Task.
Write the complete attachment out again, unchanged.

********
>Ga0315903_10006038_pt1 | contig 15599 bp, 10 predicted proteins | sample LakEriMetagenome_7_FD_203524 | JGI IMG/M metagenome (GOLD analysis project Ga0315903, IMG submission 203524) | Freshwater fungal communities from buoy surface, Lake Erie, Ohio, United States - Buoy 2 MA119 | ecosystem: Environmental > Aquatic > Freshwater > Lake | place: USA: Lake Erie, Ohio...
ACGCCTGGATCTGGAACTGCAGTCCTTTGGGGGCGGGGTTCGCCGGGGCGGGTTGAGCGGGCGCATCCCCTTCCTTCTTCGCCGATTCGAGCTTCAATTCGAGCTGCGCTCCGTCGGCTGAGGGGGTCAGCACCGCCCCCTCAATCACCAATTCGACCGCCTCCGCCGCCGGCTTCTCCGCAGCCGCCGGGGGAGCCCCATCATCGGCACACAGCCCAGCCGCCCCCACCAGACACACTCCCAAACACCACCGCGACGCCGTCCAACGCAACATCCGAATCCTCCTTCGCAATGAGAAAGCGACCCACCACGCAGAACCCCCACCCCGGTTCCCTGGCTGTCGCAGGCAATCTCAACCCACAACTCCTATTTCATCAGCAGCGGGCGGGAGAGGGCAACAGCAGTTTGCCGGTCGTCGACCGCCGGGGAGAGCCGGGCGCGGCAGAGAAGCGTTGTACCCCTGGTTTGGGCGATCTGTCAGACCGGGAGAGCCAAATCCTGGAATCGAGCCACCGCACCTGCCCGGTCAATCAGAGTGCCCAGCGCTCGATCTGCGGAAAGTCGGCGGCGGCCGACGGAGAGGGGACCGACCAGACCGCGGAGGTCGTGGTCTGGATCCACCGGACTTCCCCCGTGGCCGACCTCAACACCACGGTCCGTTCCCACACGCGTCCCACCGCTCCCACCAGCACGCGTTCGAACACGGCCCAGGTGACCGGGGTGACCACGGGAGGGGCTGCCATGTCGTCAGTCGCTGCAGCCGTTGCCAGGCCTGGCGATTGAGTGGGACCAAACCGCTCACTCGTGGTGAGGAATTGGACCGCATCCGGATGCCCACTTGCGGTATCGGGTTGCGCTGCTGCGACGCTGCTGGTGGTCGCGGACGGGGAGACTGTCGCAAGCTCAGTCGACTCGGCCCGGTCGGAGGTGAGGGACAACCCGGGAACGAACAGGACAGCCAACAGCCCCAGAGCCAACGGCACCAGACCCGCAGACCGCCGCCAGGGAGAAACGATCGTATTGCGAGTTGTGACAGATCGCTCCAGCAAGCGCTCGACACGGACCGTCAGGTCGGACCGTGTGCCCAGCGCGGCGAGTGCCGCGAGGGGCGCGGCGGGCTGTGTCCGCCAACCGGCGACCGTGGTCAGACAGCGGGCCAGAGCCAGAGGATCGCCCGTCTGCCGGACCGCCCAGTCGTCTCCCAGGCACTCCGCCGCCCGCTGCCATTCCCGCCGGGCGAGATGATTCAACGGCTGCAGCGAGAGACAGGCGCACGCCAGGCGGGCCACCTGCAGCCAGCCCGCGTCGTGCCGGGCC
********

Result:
>Ga0315903_10006038_pt1 | contig 15599 bp, 10 predicted proteins | sample LakEriMetagenome_7_FD_203524 | JGI IMG/M metagenome (GOLD analysis project Ga0315903, IMG submission 203524) | Freshwater fungal communities from buoy surface, Lake Erie, Ohio, United States - Buoy 2 MA119 | ecosystem: Environmental > Aquatic > Freshwater > Lake | place: USA: Lake Erie, Ohio...
ACGCCTGGATCTGGAACTGCAGTCCTTTGGGGGCGGGGTTCGCCGGGGCGGGTTGAGCGGGCGCATCCCCTTCCTTCTTCGCCGATTCGAGCTTCAATTCGAGCTGCGCTCCGTCGGCTGAGGGGGTCAGCACCGCCCCCTCAATCACCAATTCGACCGCCTCCGCCGCCGGCTTCTCCGCAGCCGCCGGGGGAGCCCCATCATCGGCACACAGCCCAGCCGCCCCCACCAGACACACTCCCAAACACCACCGCGACGCCGTCCAACGCAACATCCGAATCCTCCTTCGCAATGAGAAAGCGACCCACCACGCAGAACCCCCACCCCGGTTCCCTGGCTGTCGCAGGCAATCTCAACCCACAACTCCTATTTCATCAGCAGCGGGCGGGAGAGGGCAACAGCAGTTTGCCGGTCGTCGACCGCCGGGGAGAGCCGGGCGCGGCAGAGAAGCGTTGTACCCCTGGTTTGGGCGATCTGTCAGACCGGGAGAGCCAAATCCTGGAATCGAGCCACCGCACCTGCCCGGTCAATCAGAGTGCCCAGCGCTCGATCTGCGGAAAGTCGGCGGCGGCCGACGGAGAGGGGACCGACCAGACCGCGGAGGTCGTGGTCTGGATCCACCGGACTTCCCCCGTGGCCGACCTCAACACCACGGTCCGTTCCCACACGCGTCCCACCGCTCCCACCAGCACGCGTTCGAACACGGCCCAGGTGACCGGGGTGACCACGGGAGGGGCTGCCATGTCGTCAGTCGCTGCAGCCGTTGCCAGGCCTGGCGATTGAGTGGGACCAAACCGCTCACTCGTGGTGAGGAATTGGACCGCATCCGGATGCCCACTTGCGGTATCGGGTTGCGCTGCTGCGACGCTGCTGGTGGTCGCGGACGGGGAGACTGTCGCAAGCTCAGTCGACTCGGCCCGGTCGGAGGTGAGGGACAACCCGGGAACGAACAGGACAGCCAACAGCCCCAGAGCCAACGGCACCAGACCCGCAGACCGCCGCCAGGGAGAAACGATCGTATTGCGAGTTGTGACAGATCGCTCCAGCAAGCGCTCGACACGGACCGTCAGGTCGGACCGTGTGCCCAGCGCGGCGAGTGCCGCGAGGGGCGCGGCGGGCTGTGTCCGCCAACCGGCGACCGTGGTCAGACAGCGGGCCAGAGCCAGAGGATCGCCCGTCTGCCGGACCGCCCAGTCGTCTCCCAGGCACTCCGCCGCCCGCTGCCATTCCCGCCGGGCGAGATGATTCAACGGCTGCAGCGAGAGACAGGCGCACGCCAGGCGGGCCACCTGCAGCCAGCCCGCGTCGTGCCGGGCC